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Please be aware that this old REACH registration data factsheet is no longer maintained; it remains frozen as of 19th May 2023.

The new ECHA CHEM database has been released by ECHA, and it now contains all REACH registration data. There are more details on the transition of ECHA's published data to ECHA CHEM here.

Diss Factsheets

Environmental fate & pathways

Endpoint summary

Administrative data

Description of key information

The registration substance was under the test condition of an standard OECD 301 B CO2 EvolutionTest not readily biodegradable. Under the test conditions of an OECD 302B Zahn-Wellens Test the registration substance was not inherently biodegradable.

In an enhanced OECD301B study the registration substance (17 mg/L; 10.8 mg C/L) reached the required level of 60% degradation to be ultimately biodegradable within 43 days using a non-adapted municipal activated sludge. Continuous degradation could be observed starting at day 6 reaching a maximum of 91% degradation on day 60. The only enhancement was the prolongation to 60 days.


No studies on degradation in soil or sediment of the registration substance are available.

The substance is a cyclo-alkyl amine ethoxylate and the only structural difference to the readily biodegradable linear fatty amine ethoxylates is the ring structure of the alkyl moiety, which, due to steric hinderance is most likely responsible for the prolonged degradation time.


Primary fatty linear alkyl amines and primary fatty linear alkyl amine ethoxylates are readily biodegradable and share the same, well investigated, degradation pathway [1] . The biodegradation is initiated by the cleavage of the C-N-bond. The resulting fatty aldehyde is oxidized to the corresponding fatty acid, which is degraded through the β-oxidation cycle. Diethanolamine is stoichiometrically produced and is readily biodegradable2, [2] . A consortium of microorganisms degrading the alkyl chain of alkylbis(2-hydroxyethyl) amines and diethanolamine [3]  are therefore capable of complete (ultimate) degradation of alkylbis(2-hydroxyethyl) amines.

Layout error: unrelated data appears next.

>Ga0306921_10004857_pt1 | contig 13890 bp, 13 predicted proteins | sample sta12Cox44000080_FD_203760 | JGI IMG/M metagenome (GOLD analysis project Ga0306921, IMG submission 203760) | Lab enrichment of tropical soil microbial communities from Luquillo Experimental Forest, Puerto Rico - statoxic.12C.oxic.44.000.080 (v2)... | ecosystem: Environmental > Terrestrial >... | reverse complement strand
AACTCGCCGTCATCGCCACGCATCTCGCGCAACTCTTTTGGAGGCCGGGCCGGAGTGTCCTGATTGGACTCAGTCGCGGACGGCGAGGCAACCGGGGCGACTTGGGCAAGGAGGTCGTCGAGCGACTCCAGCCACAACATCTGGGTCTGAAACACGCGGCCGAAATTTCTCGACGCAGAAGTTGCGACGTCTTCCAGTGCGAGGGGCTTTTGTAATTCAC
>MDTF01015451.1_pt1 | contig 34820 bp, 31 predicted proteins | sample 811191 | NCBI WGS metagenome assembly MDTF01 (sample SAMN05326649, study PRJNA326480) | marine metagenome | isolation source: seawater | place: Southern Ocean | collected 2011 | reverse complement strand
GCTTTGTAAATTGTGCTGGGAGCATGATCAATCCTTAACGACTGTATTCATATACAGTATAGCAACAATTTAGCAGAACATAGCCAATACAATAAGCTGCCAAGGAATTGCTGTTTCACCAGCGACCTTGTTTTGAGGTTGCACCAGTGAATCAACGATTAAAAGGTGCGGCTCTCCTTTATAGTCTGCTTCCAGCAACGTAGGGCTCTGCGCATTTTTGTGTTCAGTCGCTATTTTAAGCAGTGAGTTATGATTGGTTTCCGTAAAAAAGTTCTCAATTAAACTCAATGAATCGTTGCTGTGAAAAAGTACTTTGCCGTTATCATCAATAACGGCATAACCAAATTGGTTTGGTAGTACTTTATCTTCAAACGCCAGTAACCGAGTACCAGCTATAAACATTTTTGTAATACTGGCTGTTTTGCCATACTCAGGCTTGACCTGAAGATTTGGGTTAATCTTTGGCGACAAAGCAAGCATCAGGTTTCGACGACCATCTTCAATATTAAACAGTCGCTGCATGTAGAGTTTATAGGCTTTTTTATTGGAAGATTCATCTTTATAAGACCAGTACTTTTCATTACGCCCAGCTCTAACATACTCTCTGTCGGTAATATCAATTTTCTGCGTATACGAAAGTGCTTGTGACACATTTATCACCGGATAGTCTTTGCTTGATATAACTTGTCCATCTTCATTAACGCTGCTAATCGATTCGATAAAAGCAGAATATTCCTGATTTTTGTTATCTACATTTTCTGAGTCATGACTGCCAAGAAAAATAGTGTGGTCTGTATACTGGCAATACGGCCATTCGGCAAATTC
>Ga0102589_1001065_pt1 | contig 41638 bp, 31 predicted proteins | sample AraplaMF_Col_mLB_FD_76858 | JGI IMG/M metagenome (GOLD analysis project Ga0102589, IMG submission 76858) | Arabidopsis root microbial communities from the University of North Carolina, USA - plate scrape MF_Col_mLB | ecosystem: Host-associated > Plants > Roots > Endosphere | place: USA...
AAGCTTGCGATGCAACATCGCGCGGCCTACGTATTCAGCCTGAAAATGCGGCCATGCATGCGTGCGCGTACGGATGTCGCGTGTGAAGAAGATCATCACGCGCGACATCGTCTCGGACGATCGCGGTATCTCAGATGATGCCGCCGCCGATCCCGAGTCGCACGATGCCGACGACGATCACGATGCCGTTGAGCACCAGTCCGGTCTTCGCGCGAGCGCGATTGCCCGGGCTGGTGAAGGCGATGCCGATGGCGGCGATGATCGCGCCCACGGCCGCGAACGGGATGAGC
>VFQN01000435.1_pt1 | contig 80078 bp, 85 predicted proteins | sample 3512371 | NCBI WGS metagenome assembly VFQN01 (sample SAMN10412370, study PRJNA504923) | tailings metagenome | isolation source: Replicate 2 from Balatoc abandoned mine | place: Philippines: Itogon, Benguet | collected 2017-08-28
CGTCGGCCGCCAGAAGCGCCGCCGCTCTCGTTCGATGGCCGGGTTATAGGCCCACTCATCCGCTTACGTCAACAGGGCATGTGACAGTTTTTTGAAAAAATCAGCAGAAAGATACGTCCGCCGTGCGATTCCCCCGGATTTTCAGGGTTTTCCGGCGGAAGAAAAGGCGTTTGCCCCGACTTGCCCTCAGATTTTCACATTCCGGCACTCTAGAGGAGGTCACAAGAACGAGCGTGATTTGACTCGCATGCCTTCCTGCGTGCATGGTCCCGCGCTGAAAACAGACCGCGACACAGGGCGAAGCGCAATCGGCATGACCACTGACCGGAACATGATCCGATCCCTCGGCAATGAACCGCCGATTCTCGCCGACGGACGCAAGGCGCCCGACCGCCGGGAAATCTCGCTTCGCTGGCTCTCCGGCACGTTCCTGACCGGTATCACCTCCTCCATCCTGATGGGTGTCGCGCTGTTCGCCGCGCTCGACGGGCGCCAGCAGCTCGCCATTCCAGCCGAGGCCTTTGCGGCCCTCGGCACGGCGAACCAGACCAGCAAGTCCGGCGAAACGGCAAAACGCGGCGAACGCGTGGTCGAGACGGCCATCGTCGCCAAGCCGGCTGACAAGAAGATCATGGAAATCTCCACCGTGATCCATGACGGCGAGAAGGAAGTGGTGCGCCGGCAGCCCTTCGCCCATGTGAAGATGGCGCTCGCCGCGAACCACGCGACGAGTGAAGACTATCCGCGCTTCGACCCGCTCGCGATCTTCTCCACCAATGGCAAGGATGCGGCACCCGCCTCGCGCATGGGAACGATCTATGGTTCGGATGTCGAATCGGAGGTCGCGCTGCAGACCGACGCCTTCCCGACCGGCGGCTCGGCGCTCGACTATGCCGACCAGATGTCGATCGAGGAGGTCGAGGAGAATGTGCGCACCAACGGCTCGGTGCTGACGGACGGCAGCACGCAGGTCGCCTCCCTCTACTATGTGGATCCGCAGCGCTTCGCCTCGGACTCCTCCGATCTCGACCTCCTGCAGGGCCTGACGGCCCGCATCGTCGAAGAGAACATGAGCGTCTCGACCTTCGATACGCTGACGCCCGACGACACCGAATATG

As shown by the EAWAG predictions (s. IUCLID Ch 5.2.4) it can be assumed that the degradation pathway is similar to the linear substances. The only difference is the way the alkyl chain degrades. The linear chain degrades by β-oxidation and the ring-structure follows the cyclohexane pathway. Both ways lead to complete mineralization. Different degradation rates might occur, but the enhanced ready test shows the constant biodegradability of the registration substance, which therefore, considering the steric hinderance again, will behave similar to primary alkyl amines.

For 14C hexadecylamine a half-life in three soils was measured according to an OECD 307 test [4] . Although this C16 amine is strongly sorbing to soil (median Kp soil of 3875 L/kg at lowest measured concentration), half-life’s of 8.14 to 8.98 days were observed at 20 °C. These values can be recalculated (EUSES) to 12 °C a maximum half-life in soil of 16.9 days. Following ECHA Guidance R. this value can be used for aerobic sediment, too. For bulk sediment the value is set to 169 days.

With this result, considering the similar behavior, it can be stated that degradation of the registration substance in soil and sediment is likely. Even if assuming a difference in degradation rates the values for the registration substance will be well below the trigger values for P assessment.


[1]  Ginkel CG and Kroon AGM (1993). Metabolic pathways for the biodegradation of octadecylbis(2-Hydroxyethyl) amine. Biodegradation 3 435-443.

[2]  Davis JW and Carpenter CL (1997). Environmental assessment of alkanolamines. Rev Environ Contam Toxicol 149: 87-137.

[3]  Williams GR and Callely AG (1982). The biodegradation of diethanolamine and triethanolamine in a yellow Gram-negative rod. J Gen Microbiol 128 1203-1209.


Additional information